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'Fight Song' singer Rachel Platten designed a stylish new pin for a great cause.

'I've been learning lately that the voice in my head that makes me feel small, unworthy, and not good enough, is such a small piece of who I truly am.'

'Fight Song' singer Rachel Platten designed a stylish new pin for a great cause.

It's been nearly two and a half years since singer-songwriter Rachel Platten released "Fight Song," the near-inescapable empowerment anthem. The video for the hit single has been viewed on YouTube more than 291 million times and has sold more than 2 million copies.

Platten's song about finding the strength to try to make it in the music industry has inspired countless people around the world, taking on a life of its own. For some fans, the song has brought comfort in memory of a lost loved one; for others, it's been a catchall boost for getting through a tough time in life.


"Each story reminds me how powerful words can be, and keeps me going," Platten writes in an email, of the song's fans.

"I have loved having the chance to hear so many stories and learn of all the different ways that people across the world have made 'Fight Song' their own," she says. "Every story is just as important as the next."

Platten performing in 2016. Photo by Rich Polk/Getty Images for Crate and Barrel.

Platten recently teamed up with fashion brand Wildfang and nonprofit empowerment group I Am That Girl for the second edition of the "You Got This" inspirational pin collection.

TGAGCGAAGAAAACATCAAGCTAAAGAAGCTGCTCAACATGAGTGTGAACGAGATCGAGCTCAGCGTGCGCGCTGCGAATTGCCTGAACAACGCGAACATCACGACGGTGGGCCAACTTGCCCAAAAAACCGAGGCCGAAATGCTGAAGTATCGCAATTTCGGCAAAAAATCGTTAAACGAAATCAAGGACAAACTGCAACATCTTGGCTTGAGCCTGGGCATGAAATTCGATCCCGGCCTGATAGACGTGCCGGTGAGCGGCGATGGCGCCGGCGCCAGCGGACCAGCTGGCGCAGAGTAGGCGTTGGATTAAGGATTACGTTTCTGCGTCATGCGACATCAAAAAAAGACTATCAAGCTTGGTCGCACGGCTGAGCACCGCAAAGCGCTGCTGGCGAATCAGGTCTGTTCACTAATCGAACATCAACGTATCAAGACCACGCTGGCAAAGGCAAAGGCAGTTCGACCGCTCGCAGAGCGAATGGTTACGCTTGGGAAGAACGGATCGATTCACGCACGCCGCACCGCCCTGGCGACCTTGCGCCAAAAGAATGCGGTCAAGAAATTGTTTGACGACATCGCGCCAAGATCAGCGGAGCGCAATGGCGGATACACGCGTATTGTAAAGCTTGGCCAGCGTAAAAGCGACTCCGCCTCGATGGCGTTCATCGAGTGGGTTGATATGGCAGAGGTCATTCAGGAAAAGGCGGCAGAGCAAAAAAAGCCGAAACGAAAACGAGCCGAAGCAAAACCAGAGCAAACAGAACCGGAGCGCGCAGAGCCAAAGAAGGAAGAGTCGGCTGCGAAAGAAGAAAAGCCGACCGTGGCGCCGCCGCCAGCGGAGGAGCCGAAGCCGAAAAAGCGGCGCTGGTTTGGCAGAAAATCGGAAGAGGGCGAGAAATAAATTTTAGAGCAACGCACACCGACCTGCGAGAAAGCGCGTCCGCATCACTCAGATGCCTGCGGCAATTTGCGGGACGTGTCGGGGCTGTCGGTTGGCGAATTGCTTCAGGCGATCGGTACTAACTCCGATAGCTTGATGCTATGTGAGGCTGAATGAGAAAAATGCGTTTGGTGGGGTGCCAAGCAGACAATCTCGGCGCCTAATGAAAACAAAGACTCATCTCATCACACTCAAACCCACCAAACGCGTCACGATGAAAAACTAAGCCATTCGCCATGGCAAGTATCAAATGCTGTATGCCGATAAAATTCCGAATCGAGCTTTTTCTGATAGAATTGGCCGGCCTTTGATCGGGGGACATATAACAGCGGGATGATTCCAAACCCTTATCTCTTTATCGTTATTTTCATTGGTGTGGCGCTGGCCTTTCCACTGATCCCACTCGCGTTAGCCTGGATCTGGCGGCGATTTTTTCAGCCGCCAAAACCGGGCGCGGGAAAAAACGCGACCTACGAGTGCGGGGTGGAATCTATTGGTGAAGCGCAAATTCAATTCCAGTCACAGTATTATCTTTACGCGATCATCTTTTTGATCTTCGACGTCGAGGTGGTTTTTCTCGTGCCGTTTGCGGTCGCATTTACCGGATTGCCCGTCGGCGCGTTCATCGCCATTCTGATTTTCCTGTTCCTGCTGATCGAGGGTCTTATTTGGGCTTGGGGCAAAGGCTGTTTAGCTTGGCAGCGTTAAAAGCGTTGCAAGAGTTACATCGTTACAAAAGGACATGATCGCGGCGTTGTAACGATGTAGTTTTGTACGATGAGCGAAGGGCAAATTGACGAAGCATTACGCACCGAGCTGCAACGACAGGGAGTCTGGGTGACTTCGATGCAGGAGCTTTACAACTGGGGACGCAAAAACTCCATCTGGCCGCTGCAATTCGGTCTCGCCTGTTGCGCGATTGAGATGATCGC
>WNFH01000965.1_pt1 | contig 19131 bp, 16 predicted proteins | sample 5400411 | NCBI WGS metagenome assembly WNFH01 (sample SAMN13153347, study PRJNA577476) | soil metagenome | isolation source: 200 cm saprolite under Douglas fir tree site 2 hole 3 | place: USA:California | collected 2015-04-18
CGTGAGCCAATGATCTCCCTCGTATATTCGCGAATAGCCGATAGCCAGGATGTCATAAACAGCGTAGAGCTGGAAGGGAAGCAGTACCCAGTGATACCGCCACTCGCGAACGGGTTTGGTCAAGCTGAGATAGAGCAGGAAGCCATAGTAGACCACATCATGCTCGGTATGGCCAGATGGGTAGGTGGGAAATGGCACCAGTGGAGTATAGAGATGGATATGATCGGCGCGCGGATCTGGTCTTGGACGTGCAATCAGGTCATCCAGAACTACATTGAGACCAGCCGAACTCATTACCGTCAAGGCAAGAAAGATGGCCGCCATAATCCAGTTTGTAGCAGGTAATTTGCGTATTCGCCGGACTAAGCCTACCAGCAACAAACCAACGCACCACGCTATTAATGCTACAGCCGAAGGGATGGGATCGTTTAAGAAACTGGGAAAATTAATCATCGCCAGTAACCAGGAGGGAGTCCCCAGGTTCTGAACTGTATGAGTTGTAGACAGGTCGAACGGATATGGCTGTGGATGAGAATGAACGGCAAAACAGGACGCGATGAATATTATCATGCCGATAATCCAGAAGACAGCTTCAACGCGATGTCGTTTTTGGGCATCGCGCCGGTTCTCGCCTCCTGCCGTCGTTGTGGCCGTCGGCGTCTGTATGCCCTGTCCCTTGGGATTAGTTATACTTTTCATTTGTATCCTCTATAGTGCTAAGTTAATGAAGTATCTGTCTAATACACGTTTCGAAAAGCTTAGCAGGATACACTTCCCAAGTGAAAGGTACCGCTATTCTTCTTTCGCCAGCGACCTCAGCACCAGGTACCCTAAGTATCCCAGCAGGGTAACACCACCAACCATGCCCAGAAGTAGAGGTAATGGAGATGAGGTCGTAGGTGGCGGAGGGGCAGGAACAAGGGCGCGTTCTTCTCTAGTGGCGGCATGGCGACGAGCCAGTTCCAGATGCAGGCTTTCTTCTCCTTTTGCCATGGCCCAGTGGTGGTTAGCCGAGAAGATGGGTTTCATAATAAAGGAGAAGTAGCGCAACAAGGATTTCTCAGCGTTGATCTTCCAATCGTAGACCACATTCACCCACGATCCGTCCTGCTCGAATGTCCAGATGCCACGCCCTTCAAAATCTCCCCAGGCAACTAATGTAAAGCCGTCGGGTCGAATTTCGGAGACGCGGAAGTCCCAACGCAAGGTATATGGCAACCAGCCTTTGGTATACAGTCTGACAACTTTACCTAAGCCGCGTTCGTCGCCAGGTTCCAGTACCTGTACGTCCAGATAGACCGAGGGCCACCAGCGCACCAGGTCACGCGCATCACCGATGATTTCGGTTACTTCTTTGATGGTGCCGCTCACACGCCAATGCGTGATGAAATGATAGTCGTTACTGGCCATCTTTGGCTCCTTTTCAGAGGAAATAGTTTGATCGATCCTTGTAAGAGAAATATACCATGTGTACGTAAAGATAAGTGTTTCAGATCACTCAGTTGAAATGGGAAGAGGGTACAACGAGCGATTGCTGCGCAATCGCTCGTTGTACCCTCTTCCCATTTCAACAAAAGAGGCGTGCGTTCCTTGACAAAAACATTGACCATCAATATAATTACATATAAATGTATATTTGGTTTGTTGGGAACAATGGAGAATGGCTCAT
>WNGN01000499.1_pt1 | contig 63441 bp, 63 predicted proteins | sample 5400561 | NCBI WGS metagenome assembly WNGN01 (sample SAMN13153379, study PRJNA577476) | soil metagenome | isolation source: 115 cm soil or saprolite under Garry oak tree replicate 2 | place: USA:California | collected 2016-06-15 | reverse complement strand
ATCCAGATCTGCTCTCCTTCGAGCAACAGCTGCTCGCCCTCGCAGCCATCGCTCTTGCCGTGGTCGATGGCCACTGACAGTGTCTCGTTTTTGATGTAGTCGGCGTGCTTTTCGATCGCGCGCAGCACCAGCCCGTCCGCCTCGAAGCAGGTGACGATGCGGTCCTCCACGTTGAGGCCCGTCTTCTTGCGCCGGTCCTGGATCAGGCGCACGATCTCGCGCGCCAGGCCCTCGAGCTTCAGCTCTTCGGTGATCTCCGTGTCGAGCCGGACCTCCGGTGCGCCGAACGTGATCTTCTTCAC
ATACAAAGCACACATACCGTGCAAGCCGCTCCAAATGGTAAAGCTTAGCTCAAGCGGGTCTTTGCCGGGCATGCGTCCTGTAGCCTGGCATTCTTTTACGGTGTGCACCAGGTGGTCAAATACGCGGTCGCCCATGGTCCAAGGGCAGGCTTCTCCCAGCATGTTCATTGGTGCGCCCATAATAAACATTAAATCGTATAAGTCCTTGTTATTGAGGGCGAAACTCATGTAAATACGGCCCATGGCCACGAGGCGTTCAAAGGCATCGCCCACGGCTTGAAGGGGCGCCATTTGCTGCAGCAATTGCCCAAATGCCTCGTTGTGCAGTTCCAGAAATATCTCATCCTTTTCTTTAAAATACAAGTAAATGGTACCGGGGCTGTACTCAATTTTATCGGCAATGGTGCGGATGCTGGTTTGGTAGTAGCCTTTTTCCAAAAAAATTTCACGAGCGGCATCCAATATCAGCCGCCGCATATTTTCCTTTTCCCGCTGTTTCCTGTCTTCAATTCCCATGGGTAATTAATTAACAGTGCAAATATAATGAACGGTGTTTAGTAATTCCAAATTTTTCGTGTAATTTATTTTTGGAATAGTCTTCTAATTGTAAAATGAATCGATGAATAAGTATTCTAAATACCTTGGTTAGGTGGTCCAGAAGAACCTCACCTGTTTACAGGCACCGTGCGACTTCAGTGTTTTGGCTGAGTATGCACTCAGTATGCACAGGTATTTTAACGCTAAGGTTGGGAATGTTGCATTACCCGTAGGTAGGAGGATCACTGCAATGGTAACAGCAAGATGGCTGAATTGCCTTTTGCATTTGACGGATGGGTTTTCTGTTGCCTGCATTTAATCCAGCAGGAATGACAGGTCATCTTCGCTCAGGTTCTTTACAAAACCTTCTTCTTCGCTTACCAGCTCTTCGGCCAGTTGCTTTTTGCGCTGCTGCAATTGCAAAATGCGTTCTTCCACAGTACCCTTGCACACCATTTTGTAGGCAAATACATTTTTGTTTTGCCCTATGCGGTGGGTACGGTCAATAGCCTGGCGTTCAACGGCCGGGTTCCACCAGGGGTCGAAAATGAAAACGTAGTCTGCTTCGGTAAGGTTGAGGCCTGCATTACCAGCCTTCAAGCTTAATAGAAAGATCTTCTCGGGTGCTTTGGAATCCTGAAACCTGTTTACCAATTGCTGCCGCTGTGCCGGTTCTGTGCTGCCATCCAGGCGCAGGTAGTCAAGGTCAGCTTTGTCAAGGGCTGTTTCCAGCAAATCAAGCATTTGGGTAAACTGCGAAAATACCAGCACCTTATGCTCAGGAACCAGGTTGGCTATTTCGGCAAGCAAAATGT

The goal of "You Got This" is to inspire confidence in women and girls everywhere. The world can be a pretty rough place at times, and we can all use a bit of a reminder that there's a lot of power within each of us.

Why not wear it on your sleeve — literally?

The 2017 pin collection. Image courtesy of Wildfang.

Platten designed one of the pins ("Love Yo'self") in this year's collection. Other celebrity designers included Jackie Cruz from "Orange Is the New Black," soccer champion Megan Rapinoe, Bethany Consentino of Best Coast, and others.

For Platten, her pin's design is meant to acknowledge that, while the standards of perfection women are expected to meet are unrealistic, we're all perfectly imperfect in our own way.

Finding peace and confidence hasn't been easy for Platten. It's been a lot of work, but well worth the effort.

"I've been learning lately that the voice in my head that makes me feel small, unworthy, and not good enough, is such a small piece of who I truly am," she says. "I'm learning to not buy into that and to open my arms wide to the world and ask to surrender that small voice in place of the bigger, kinder, wiser, stronger voice who whispers 'You can TOO do this Rachel.'"

"Once I get back in alignment and remember who I truly am, and what I am capable of, the impossible all of a sudden seems possible again. I'd like every young woman to remember this."